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For FFmpeg with Constant Bitrate Encoding (CBR): ffmpeg -i video.mp4 -vn \ -acodec libmp3lame -ac 2 -ab 160k -ar 48000 \ audio.mp3 or if you want to use Variable Bitrate Encoding (VBR): ffmpeg -i video.mp4 -vn \ -acodec libmp3lame -ac 2 -qscale:a 4 -ar 48000 \ audio.mp3 The VBR example has a target bitrate of 165 Kbit/s ...


Terminal way: lame is in Universe repository. So you have to first enable universe repository. See this question → How do I enable the "Universe" repository? Then install lame by the below using commands in a terminal. To open a terminal press Ctrl + Alt + T. sudo apt-get update sudo apt-get install lame Then navigate to the directory by ...


I have a shell-script that uses mplayer (so it can convert anything mplayer can play) to extract the audio, and then encode it using lame. Here is the code: #! /bin/bash # any2mp3.sh # Converts to mp3 anything mplayer can play # Needs mplayer amd lame installed [ $1 ] || { echo "Usage: $0 file1.wma file2.wma"; exit 1; } for i in "$@" do [ -f "$i" ] || ...


soundconverter is the leading audio file converter for the GNOME Desktop. It reads anything GStreamer can read (Ogg Vorbis, AAC, MP3, FLAC, WAV, AVI, MPEG, MOV, M4A, AC3, DTS, ALAC, MPC, Shorten, APE, SID, MOD, XM, S3M, etc...), and writes to WAV, FLAC, MP3, AAC, and Ogg Vorbis files, or use a GNOME Audio Profile. SoundConverter aims to be simple to ...


You seem to be using the wrong codec name. To see which codecs are supported, do: avconv -codecs according to this the codec name is libmp3lame (you have an extra 0). This is on my system however, so yours may be different. The command I gave will let you find out.


For libfaac, the package libfaac-dev must be installed. (that applies to most errors related to missing packages during a build). To install it, run: sudo apt-get install libfaac-dev libfaac-dev and its dependency libfaac0 are located inside the multiverse repository. Does the directory /usr/local/share exist? If not, create it: sudo mkdir -m 755 ...


It is not true, lame can even read the input file from stdin if you give it - as a name. Are you sure the input file is in the correct format? You can use the file util to check. Have you read lame man page to see if some option is required for your input file?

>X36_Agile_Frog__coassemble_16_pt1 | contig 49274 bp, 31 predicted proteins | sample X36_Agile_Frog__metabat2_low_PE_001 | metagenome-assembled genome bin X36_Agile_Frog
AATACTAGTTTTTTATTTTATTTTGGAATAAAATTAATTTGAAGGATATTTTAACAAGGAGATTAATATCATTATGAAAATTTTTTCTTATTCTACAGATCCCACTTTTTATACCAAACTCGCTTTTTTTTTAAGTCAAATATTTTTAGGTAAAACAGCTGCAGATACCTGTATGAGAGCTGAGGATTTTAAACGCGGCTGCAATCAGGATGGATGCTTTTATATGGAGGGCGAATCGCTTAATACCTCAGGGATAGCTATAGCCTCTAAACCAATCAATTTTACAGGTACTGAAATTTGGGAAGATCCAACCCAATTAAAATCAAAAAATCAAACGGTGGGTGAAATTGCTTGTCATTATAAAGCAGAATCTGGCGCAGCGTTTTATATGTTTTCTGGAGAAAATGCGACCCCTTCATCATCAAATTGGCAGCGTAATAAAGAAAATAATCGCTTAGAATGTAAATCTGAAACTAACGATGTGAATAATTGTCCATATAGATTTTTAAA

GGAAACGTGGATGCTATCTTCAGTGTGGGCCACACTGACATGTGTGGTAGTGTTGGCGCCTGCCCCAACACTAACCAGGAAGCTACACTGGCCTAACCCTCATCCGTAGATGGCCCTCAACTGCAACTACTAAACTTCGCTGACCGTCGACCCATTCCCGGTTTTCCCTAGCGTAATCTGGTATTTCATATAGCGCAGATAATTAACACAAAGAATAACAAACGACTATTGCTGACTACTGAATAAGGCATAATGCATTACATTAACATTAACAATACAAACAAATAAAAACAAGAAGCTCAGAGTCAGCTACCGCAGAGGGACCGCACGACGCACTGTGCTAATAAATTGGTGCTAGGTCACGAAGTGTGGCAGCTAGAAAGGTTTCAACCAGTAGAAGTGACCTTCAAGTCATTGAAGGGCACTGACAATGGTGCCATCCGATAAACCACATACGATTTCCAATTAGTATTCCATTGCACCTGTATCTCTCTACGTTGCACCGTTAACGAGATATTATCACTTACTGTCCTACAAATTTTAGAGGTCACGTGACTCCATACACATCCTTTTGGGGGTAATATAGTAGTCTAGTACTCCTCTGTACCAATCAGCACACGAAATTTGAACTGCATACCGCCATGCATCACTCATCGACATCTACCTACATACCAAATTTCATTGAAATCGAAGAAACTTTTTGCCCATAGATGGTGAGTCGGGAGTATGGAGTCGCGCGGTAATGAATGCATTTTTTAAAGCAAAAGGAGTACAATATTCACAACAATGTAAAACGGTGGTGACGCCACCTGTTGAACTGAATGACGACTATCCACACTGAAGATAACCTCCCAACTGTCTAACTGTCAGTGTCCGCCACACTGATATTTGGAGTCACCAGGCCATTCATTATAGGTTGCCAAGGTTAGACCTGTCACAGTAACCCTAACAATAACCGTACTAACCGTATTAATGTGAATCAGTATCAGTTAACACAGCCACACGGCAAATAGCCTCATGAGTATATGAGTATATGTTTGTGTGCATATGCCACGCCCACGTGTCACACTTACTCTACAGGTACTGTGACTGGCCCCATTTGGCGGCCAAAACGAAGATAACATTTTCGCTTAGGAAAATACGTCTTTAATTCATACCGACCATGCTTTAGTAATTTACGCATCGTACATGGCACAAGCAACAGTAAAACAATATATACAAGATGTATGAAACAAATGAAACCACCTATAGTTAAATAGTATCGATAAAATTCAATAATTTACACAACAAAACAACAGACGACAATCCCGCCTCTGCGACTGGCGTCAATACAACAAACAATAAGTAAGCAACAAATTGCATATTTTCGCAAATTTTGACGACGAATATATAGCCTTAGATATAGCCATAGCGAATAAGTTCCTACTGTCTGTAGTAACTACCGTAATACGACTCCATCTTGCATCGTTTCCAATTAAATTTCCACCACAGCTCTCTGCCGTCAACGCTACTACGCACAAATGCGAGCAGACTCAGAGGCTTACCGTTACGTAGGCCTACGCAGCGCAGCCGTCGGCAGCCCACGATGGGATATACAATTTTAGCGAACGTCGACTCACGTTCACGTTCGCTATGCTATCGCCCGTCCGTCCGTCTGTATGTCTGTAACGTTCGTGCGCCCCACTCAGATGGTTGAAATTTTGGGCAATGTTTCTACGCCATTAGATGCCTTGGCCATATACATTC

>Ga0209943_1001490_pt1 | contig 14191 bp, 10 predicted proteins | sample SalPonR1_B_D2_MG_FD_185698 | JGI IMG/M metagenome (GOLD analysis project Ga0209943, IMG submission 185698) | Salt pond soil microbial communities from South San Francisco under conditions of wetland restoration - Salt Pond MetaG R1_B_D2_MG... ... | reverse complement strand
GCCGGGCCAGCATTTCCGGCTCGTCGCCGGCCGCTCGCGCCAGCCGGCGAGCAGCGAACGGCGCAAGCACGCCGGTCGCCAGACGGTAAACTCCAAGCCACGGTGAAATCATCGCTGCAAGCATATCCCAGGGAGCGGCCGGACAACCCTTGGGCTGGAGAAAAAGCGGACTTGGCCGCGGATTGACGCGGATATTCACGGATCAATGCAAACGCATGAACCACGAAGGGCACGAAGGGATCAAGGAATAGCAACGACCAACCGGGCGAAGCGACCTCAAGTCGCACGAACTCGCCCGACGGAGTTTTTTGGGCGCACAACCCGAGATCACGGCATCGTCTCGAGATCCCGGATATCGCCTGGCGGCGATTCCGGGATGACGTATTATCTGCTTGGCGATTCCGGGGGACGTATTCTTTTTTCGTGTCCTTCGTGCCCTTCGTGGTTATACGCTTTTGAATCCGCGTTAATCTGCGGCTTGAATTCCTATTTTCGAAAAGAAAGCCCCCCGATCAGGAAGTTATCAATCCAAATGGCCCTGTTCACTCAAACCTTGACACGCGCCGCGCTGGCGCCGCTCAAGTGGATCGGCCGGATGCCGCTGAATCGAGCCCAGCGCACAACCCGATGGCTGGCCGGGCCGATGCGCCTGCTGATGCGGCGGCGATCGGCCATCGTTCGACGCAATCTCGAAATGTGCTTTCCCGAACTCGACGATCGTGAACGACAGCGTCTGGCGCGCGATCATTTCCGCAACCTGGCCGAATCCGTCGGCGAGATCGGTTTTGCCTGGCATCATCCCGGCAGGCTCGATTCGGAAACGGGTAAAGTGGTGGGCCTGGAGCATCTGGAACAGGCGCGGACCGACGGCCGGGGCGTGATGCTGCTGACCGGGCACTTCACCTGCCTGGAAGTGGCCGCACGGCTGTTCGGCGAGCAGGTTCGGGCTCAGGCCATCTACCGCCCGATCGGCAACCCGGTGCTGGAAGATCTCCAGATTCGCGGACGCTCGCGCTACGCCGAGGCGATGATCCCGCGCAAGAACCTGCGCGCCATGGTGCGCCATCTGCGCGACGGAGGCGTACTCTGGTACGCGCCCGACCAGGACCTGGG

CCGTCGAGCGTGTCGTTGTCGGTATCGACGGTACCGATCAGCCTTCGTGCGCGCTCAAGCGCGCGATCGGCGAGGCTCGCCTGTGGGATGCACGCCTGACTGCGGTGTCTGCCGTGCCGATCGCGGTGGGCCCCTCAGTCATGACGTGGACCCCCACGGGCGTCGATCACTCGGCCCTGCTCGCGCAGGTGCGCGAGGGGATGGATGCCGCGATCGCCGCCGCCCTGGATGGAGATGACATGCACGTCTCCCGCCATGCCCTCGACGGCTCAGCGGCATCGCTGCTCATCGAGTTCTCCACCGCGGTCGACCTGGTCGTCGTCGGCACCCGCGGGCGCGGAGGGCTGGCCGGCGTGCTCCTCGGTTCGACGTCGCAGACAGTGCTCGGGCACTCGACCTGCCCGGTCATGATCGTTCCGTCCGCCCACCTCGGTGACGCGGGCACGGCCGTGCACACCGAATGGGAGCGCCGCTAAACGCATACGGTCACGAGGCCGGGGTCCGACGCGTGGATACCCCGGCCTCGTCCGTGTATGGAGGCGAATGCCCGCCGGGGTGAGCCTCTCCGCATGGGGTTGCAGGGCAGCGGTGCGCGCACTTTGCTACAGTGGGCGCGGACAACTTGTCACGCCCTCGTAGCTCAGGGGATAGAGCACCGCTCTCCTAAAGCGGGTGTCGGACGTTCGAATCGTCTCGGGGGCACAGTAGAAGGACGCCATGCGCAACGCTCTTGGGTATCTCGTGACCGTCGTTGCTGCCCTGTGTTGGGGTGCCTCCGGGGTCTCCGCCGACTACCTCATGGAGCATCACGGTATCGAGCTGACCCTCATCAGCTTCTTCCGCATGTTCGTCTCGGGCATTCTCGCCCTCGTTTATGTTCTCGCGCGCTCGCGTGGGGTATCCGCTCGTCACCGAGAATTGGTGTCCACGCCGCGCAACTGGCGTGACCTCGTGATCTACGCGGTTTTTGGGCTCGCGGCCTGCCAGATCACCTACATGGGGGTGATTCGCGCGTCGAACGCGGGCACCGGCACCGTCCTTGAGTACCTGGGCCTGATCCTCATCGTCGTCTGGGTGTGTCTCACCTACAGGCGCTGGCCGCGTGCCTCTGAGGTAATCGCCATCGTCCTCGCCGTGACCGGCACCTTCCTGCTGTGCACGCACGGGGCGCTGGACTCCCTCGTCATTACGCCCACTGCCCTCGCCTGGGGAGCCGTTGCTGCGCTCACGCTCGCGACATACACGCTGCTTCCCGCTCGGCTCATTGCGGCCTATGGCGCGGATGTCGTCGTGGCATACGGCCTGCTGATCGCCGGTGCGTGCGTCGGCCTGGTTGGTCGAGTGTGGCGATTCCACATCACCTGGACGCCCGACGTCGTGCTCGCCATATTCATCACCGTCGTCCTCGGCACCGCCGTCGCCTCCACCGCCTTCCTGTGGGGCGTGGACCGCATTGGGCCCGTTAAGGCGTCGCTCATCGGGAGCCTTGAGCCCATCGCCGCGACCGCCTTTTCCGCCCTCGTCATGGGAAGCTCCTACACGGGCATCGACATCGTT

First, you have to understand a few things. MP3 is an audio format. MP4 is a video format. To get the audio out of the MP4 (and to save it as an MP3), use soundconverter .


I think the problem is with your syntax of the ffmpeg command. ffmpeg -i source_filename -vn -ab 192k -acodec libmp3lame -ac 2 output_filename should work.


The setting for Lame are incomplete. We will have to define VBR mode 4 as well to obtain the desired results: audio/x-raw-int,rate=44100,channels=2 ! lame name=enc mode=0 quality=0 vbr=4 vbr-quality=0 ! xingmux ! id3v2mux


Create a file ~/bin/flac2mp3 with the contents: #!/bin/bash file="$1" flac -cd "$file" | lame --preset fast extreme - "${file%.flac}.mp3" Then run find . -name '*.flac' -exec ~/bin/flac2mp3 '{}' \; It can be done without using a separate file for ~/bin/flac2mp3 but I think using a separate file is simpler and more clear.


There's another way without renaming the source file: create a symbolic link. ln -s ~/src/0000 ~/tmp/0000.wav lame ~/tmp/0000.wav ~/dest/0000.mp3


You have to use: lame --scale <scale you want to increase> <infile> <outfile> So that would be in your example: lame --scale 3 Because.mp3 Because_loud.mp3


If you need a tool with a graphical user interface, then you can use Soundconverter. You can open the software-center and search for it or you install it manually via terminal. sudo apt-get install soundconverter Download / Install for Ubuntu


I use this small script for converting m4a to mp3. #!/bin/bash for i in *.m4a; do avconv -i "$i" -vn -acodec libmp3lame -ac 2 -ab 160k -ar 48000 "`basename "$i" .m4a`.mp3" done


Use this: lame -b [bitrate] input.mp3 output.mp3


lame is perfectly suited to this task, but I'm going to use ffmpeg and ffprobe for this answer, because I know them like the back of my hand and because they can be generalised to more than just MP3s. First of all: sudo apt-get install ffmpeg There is no tool that I am aware of that can read media files and then over-write the input straight away: you ...


You could also just have installed the package libavcodec-extra-52 (or -53, depending on your Ubuntu version) to enable MP3 support for ffmpeg.

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